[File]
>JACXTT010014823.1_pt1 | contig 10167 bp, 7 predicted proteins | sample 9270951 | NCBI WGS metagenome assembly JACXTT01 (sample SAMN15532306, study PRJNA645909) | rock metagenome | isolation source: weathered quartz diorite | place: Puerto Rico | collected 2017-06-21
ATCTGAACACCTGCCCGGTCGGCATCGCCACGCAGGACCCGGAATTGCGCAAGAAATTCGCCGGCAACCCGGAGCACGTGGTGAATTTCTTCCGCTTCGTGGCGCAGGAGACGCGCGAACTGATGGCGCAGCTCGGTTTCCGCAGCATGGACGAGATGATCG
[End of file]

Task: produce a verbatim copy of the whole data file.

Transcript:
>JACXTT010014823.1_pt1 | contig 10167 bp, 7 predicted proteins | sample 9270951 | NCBI WGS metagenome assembly JACXTT01 (sample SAMN15532306, study PRJNA645909) | rock metagenome | isolation source: weathered quartz diorite | place: Puerto Rico | collected 2017-06-21
ATCTGAACACCTGCCCGGTCGGCATCGCCACGCAGGACCCGGAATTGCGCAAGAAATTCGCCGGCAACCCGGAGCACGTGGTGAATTTCTTCCGCTTCGTGGCGCAGGAGACGCGCGAACTGATGGCGCAGCTCGGTTTCCGCAGCATGGACGAGATGATCG